Eyes of the God, the Weird Fiction and Poetry of R. H. Barlow
R. H. Barlow, S. T. Joshi ed. —
Nominated for 2003 Spectrum Awards
The weird work of one of Lovecraft's best friends will for the first time be assembled in one volume. R. H. Barlow (1918-1951) was in every way a remarkable individual. An enthusiast of fantasy and horror fiction since childhood, he came in touch with H. P. Lovecraft when he was only 13. He was already attempting to write short fantasy tales, and Lovecraft took considerable pains to tutor Barlow in the principles of fiction writing.
This volume, which for the first time gathers Barlow's substantial body of weird fiction and poetry, contains all six of Barlow's collaborations with Lovecraft, including such celebrated works as "The Battle That Ended the Century" and "The Night Ocean" (which new research has shown to be almost entirely Barlow's work). Barlow went on to write superb short stories without Lovecraft's assistance, including "A Dim-Remembered Story," "The Root-Gatherers," and "Return by Sunset." In the 1940s, when Barlow moved to Mexico (where he became a noted anthropologist), he turned to poetry, producing such scintillating volumes as Poems for a Competition (1942) and View from a Hill (1947).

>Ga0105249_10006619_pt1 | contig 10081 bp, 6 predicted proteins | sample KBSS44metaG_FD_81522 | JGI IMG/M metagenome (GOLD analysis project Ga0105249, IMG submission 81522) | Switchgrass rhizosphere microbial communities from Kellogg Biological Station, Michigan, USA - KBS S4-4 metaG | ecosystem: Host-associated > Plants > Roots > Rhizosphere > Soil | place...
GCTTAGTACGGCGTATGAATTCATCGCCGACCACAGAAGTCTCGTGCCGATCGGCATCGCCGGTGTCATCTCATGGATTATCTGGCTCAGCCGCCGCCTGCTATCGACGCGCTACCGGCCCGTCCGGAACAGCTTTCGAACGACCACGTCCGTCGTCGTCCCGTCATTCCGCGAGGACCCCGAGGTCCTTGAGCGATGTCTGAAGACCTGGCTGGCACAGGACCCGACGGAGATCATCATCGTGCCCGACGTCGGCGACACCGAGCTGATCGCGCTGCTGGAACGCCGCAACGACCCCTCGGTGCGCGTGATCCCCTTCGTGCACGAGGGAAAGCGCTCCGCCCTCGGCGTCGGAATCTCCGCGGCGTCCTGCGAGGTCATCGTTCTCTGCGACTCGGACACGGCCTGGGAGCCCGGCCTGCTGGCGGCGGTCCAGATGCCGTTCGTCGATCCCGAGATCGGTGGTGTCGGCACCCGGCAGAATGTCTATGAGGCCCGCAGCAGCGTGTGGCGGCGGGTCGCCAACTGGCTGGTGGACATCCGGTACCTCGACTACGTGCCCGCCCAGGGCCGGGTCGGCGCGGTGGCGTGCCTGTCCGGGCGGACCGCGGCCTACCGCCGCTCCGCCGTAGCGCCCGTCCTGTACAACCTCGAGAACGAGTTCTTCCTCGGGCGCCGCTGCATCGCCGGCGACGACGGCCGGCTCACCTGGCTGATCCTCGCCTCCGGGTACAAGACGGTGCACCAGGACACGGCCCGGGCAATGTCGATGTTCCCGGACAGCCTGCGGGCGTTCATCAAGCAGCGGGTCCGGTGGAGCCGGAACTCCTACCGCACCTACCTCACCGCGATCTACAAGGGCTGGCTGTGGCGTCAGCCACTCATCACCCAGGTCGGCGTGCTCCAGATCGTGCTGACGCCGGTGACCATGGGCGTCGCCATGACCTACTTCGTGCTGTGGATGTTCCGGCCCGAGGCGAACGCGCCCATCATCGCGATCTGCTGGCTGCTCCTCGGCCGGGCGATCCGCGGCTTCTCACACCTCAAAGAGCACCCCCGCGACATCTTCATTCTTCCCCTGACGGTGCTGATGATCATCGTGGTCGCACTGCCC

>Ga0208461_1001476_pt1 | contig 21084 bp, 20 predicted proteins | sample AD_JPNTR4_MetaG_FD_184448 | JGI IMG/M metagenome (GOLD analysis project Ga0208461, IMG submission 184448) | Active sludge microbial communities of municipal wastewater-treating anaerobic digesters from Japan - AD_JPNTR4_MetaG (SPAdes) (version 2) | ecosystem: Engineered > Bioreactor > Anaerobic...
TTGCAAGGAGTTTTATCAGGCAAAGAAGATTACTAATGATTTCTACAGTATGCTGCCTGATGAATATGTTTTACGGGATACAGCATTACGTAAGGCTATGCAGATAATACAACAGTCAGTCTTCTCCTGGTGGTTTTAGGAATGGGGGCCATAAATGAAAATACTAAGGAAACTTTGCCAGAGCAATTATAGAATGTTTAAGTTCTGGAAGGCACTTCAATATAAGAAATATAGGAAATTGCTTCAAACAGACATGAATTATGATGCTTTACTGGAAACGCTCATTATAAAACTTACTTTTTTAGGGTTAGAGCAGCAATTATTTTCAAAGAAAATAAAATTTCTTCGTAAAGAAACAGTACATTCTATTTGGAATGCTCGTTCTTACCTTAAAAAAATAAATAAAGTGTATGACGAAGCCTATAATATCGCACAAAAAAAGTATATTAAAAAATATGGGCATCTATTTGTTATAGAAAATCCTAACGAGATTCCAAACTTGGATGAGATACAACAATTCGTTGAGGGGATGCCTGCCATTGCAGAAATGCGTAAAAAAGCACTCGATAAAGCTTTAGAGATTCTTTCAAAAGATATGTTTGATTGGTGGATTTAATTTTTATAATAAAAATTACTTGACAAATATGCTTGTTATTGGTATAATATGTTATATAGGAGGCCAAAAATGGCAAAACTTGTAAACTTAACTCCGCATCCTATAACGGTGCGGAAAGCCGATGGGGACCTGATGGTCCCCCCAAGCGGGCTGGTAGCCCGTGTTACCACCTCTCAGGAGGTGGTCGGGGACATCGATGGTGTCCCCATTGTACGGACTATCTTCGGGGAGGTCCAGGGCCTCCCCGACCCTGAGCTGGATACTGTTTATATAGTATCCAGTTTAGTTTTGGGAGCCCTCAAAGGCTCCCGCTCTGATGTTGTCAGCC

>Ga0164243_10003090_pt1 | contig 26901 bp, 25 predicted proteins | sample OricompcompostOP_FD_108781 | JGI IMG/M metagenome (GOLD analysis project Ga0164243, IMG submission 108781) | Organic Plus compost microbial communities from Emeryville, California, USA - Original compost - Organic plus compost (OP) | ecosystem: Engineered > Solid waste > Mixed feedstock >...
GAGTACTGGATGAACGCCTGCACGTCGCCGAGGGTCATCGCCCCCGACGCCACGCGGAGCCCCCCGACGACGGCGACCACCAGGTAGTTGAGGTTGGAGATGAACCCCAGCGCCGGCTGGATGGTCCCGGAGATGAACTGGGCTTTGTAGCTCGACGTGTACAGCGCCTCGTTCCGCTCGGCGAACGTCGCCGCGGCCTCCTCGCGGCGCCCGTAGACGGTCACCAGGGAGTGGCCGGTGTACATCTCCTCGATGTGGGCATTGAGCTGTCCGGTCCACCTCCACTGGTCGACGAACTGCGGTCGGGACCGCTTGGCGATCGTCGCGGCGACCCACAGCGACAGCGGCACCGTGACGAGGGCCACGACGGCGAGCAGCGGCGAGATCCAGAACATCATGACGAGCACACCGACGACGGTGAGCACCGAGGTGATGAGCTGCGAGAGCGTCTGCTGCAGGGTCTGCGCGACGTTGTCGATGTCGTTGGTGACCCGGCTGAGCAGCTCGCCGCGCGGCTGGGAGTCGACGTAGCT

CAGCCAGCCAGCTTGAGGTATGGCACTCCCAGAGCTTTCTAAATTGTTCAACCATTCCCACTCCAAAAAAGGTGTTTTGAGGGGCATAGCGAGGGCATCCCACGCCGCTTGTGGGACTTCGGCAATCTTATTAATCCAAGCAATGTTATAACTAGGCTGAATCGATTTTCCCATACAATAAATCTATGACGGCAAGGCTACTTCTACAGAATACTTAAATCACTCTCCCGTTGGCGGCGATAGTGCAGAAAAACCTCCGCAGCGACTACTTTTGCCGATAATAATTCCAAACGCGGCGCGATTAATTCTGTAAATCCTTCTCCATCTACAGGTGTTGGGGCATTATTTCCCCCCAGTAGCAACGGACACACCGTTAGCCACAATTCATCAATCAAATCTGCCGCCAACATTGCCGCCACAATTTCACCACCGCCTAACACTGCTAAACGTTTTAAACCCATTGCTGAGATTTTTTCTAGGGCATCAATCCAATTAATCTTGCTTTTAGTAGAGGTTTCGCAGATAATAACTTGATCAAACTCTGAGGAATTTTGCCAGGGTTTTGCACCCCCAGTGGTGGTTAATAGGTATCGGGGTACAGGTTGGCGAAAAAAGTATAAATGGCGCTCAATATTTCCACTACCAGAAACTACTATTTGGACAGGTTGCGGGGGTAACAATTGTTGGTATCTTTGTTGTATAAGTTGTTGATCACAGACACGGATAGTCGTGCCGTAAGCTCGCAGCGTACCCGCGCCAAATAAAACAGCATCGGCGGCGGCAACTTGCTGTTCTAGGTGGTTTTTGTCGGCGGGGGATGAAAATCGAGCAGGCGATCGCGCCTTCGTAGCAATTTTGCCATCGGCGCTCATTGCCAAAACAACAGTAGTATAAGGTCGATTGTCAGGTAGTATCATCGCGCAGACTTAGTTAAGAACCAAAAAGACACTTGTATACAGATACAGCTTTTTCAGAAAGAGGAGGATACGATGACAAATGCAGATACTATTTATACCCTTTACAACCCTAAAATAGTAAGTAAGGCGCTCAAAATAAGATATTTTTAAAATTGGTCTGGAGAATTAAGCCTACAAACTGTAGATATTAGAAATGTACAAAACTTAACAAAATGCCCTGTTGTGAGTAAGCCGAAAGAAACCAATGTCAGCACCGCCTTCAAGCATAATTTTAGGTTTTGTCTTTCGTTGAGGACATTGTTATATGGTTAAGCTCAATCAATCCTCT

Barlow's life was tragically cut short by suicide, but this volume shows that he had already fulfilled the promise of his early work by producing tales of a substance, maturity, and depth that few of Lovecraft's colleagues could match. The gathering together of his collected weird fiction and poetry is an event that should be welcomed by all lovers of the weird and fantastic.